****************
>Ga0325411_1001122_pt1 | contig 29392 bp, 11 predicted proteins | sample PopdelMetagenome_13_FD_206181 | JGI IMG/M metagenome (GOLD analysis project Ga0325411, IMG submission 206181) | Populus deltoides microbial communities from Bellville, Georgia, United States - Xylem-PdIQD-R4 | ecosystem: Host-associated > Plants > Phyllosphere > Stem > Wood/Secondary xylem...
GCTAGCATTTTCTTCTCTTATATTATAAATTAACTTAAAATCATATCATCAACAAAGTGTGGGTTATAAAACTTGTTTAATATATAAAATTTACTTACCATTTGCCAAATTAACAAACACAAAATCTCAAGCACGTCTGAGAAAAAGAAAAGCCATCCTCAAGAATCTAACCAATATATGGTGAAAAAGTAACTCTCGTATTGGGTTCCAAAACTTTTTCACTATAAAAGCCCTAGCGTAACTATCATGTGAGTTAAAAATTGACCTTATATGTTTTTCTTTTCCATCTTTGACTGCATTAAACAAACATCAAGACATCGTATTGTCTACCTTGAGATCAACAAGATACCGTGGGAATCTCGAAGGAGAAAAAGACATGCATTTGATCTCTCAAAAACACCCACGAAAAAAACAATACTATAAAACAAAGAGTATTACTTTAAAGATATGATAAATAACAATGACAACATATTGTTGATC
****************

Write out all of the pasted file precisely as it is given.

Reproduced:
>Ga0325411_1001122_pt1 | contig 29392 bp, 11 predicted proteins | sample PopdelMetagenome_13_FD_206181 | JGI IMG/M metagenome (GOLD analysis project Ga0325411, IMG submission 206181) | Populus deltoides microbial communities from Bellville, Georgia, United States - Xylem-PdIQD-R4 | ecosystem: Host-associated > Plants > Phyllosphere > Stem > Wood/Secondary xylem...
GCTAGCATTTTCTTCTCTTATATTATAAATTAACTTAAAATCATATCATCAACAAAGTGTGGGTTATAAAACTTGTTTAATATATAAAATTTACTTACCATTTGCCAAATTAACAAACACAAAATCTCAAGCACGTCTGAGAAAAAGAAAAGCCATCCTCAAGAATCTAACCAATATATGGTGAAAAAGTAACTCTCGTATTGGGTTCCAAAACTTTTTCACTATAAAAGCCCTAGCGTAACTATCATGTGAGTTAAAAATTGACCTTATATGTTTTTCTTTTCCATCTTTGACTGCATTAAACAAACATCAAGACATCGTATTGTCTACCTTGAGATCAACAAGATACCGTGGGAATCTCGAAGGAGAAAAAGACATGCATTTGATCTCTCAAAAACACCCACGAAAAAAACAATACTATAAAACAAAGAGTATTACTTTAAAGATATGATAAATAACAATGACAACATATTGTTGATC